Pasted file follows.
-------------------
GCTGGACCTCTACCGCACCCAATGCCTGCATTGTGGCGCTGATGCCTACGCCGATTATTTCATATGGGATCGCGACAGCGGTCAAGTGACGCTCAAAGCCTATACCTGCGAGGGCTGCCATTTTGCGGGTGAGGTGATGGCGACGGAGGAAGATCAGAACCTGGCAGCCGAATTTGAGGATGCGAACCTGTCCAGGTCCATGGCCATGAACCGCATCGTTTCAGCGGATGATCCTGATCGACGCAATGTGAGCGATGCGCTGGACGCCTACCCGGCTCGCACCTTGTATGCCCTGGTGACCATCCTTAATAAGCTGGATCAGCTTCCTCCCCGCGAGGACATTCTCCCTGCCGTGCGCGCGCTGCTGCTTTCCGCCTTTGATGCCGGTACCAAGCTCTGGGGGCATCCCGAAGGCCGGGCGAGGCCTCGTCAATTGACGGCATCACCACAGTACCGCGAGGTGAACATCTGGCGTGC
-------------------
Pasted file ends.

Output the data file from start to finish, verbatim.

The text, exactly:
GCTGGACCTCTACCGCACCCAATGCCTGCATTGTGGCGCTGATGCCTACGCCGATTATTTCATATGGGATCGCGACAGCGGTCAAGTGACGCTCAAAGCCTATACCTGCGAGGGCTGCCATTTTGCGGGTGAGGTGATGGCGACGGAGGAAGATCAGAACCTGGCAGCCGAATTTGAGGATGCGAACCTGTCCAGGTCCATGGCCATGAACCGCATCGTTTCAGCGGATGATCCTGATCGACGCAATGTGAGCGATGCGCTGGACGCCTACCCGGCTCGCACCTTGTATGCCCTGGTGACCATCCTTAATAAGCTGGATCAGCTTCCTCCCCGCGAGGACATTCTCCCTGCCGTGCGCGCGCTGCTGCTTTCCGCCTTTGATGCCGGTACCAAGCTCTGGGGGCATCCCGAAGGCCGGGCGAGGCCTCGTCAATTGACGGCATCACCACAGTACCGCGAGGTGAACATCTGGCGTGC